When io.js got started there were those that saw it as the "new Node", a more aggressively developed fork that quickly implemented features that were lacking from 0.11 and 0.12. And the lack of the mystical Node.js 1.0 in 2014 certainly encouraged that kind of attitude. We were waiting for an updated V8 with the ES6 features that we wanted and more mature core modules, but what we got was leadership changes and talk of a "foundation".
A week ago the io.js Technical Committee met and voted to merge with Node under the Node.js Foundation. This is summarised in the May 13th Technical Committee meeting notes:
Voting Question: The io.js TC agrees to:
have the io.js project join the Node Foundation
rename the entire "iojs" GitHub org to be "nodejs"
invite the the current Node.js TC on to our TC to form the basis of a Node Foundation TSC under the policies of the Node Foundation
moving the io.js Working Groups to be under the Node Foundation
Mikeal Rogers wrote a post about why io.js needs a foundation, which includes some background about why io.js forked from Node, what it achieved, and what needs to happen next:
However, without a legal entity to own property it means that various io.js assets are in reality owned by individuals and companies. The domain name is owned by Fedor, the billing contact for the GitHub org is Colin, the keys used for signing the releases are owned by NodeSource, etc. With all the current owners acting in good faith this ownership isn’t an immediate problem, just as it wasn’t a problem for node.js in 2012, but the more successful we are the worse it could be, so this is something that keeps me up at night.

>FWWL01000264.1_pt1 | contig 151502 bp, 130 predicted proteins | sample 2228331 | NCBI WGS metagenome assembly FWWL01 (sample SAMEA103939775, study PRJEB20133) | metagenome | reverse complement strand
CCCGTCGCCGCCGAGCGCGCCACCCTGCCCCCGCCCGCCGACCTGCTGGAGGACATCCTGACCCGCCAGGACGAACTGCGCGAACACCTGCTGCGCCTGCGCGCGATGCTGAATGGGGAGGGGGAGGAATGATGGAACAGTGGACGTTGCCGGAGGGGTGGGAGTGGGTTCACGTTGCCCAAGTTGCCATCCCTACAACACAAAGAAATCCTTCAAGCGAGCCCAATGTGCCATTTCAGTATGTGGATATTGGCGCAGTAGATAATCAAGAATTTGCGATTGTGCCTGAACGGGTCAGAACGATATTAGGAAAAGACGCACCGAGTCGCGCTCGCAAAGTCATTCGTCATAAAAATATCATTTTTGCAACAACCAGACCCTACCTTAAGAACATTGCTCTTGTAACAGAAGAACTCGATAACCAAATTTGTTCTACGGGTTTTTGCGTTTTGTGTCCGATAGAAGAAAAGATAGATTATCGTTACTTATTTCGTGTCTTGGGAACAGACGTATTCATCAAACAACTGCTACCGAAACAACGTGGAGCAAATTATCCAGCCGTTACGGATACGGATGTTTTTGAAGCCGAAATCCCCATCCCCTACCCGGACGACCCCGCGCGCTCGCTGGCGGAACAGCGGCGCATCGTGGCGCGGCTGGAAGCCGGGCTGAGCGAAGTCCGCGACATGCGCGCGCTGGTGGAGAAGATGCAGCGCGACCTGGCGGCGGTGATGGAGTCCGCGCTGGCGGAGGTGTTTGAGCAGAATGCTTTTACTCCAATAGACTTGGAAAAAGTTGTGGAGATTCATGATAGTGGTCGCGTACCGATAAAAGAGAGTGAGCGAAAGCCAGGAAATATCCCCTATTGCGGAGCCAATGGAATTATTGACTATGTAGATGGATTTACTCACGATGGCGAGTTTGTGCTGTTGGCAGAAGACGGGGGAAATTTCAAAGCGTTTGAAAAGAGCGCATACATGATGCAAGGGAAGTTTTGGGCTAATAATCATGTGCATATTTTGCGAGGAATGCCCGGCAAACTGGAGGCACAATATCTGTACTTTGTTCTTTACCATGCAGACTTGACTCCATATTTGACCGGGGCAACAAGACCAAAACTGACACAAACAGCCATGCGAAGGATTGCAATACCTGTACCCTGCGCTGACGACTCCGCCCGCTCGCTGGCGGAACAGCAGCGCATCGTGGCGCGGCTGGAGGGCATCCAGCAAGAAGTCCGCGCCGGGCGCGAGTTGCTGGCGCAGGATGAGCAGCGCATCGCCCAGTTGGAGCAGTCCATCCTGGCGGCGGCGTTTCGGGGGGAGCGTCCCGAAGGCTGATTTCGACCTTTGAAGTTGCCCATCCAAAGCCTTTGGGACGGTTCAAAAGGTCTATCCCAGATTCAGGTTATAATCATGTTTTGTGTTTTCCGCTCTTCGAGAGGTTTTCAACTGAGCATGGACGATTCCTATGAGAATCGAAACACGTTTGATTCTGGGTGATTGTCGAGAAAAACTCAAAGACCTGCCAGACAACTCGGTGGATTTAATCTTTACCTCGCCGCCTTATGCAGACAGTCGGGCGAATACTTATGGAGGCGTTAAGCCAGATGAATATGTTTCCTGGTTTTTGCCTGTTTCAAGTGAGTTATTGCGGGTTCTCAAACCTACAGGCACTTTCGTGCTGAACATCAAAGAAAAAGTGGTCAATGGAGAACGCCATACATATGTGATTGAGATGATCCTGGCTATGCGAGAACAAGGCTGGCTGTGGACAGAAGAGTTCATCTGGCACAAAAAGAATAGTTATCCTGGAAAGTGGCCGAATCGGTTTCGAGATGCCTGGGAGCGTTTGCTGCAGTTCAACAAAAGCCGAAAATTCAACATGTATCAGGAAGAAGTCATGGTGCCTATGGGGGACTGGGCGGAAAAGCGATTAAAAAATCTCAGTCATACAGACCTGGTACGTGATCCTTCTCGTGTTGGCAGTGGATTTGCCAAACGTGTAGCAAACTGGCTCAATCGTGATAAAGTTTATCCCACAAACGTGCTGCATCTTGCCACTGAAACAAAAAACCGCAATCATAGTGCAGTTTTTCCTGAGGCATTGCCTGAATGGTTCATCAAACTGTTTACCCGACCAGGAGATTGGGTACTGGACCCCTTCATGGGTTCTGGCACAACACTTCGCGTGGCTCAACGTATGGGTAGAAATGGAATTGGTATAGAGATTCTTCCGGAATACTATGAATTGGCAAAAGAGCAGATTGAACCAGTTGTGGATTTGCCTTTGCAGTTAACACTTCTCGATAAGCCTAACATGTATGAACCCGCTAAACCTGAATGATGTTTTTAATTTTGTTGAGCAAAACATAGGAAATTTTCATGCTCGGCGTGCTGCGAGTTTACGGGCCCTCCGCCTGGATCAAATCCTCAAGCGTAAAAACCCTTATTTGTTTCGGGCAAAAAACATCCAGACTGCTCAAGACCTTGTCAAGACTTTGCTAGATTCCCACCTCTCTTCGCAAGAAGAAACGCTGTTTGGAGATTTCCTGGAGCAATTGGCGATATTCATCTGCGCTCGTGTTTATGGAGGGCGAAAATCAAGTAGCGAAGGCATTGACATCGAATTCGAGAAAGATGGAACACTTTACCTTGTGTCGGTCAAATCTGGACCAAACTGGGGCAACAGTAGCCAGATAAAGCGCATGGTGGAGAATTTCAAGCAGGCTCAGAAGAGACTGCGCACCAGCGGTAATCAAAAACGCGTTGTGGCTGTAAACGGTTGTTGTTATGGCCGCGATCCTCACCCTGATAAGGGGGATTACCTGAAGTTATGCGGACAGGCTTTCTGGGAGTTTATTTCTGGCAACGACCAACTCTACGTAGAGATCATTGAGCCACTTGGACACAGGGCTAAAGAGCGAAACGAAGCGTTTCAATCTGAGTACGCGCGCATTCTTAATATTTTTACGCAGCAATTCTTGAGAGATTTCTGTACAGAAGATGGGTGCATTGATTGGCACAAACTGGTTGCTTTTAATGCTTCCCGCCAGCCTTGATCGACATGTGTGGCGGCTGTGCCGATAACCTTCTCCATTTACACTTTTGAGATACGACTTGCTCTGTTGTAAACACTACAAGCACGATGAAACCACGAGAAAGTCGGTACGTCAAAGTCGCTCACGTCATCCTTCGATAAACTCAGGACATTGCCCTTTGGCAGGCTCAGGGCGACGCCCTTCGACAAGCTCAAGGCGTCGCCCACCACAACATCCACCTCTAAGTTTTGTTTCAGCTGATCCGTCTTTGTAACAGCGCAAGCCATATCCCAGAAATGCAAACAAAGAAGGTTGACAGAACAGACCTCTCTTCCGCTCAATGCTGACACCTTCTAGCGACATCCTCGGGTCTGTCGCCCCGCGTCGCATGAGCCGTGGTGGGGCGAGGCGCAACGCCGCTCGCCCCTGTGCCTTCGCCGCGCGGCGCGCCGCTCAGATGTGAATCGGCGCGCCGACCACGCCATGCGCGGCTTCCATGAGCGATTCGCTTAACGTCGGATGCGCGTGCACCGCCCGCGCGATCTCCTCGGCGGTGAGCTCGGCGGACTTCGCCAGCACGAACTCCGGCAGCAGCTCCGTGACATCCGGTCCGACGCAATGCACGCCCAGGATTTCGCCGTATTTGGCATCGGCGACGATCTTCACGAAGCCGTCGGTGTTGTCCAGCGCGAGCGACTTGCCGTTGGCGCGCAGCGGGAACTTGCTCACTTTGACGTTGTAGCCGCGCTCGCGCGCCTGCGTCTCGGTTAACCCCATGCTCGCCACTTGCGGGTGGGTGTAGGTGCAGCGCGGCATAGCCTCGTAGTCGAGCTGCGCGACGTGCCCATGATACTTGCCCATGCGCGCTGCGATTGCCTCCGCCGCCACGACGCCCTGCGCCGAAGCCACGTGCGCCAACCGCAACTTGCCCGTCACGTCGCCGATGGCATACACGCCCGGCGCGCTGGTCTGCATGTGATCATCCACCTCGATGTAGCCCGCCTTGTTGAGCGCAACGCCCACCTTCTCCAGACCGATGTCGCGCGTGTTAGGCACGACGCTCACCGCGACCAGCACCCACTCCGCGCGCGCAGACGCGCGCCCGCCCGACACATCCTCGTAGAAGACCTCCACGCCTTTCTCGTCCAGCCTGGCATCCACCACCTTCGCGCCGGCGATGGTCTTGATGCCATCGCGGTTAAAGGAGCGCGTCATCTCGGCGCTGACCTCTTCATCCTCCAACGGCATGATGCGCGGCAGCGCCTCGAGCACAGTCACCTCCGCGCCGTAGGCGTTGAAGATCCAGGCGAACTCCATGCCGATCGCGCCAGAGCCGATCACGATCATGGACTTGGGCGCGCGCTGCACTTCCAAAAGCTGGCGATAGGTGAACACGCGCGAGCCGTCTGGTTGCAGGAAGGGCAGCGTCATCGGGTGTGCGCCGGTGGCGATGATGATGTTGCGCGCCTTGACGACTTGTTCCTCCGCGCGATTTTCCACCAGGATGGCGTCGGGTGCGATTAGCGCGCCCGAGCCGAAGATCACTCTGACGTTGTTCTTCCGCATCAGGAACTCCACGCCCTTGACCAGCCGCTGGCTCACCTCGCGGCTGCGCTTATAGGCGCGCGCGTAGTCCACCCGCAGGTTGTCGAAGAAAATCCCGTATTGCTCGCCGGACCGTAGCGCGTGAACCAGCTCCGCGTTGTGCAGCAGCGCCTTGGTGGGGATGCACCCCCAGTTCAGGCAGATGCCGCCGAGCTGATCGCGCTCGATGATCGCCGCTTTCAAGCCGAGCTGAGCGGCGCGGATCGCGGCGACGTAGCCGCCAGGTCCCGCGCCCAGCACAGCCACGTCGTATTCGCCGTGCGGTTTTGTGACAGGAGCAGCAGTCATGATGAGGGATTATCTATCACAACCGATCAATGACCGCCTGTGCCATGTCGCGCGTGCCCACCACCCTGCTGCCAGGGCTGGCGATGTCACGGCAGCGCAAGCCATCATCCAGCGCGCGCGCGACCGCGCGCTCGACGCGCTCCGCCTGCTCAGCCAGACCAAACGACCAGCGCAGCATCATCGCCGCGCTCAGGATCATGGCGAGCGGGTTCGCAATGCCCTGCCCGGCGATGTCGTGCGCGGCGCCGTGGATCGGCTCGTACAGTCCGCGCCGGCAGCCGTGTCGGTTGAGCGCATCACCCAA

There's also a GitHub issue about this with a lot of positive support from the community. Later on, Mike Dolan (Director of Strategic Programs at The Linux Foundation) summarised the io.js merge on the official Node blog in Node.js and io.js leaders are building an open, neutral Node.js Foundation to support the future of the platform:
Most recently the io.js TC voted to join in the Foundation effort and planning is already underway to begin the process of converging the codebases.
It sounds like everyone is doing the right thing: Node has shifted to an open model with support from the Linux Foundation, and io.js has recognised the need to seek a more formal management model.
The next steps from a technical perspective will be difficult: merging commits from io.js won't be trivial, and even resolving details like moving GitHub issues will take time.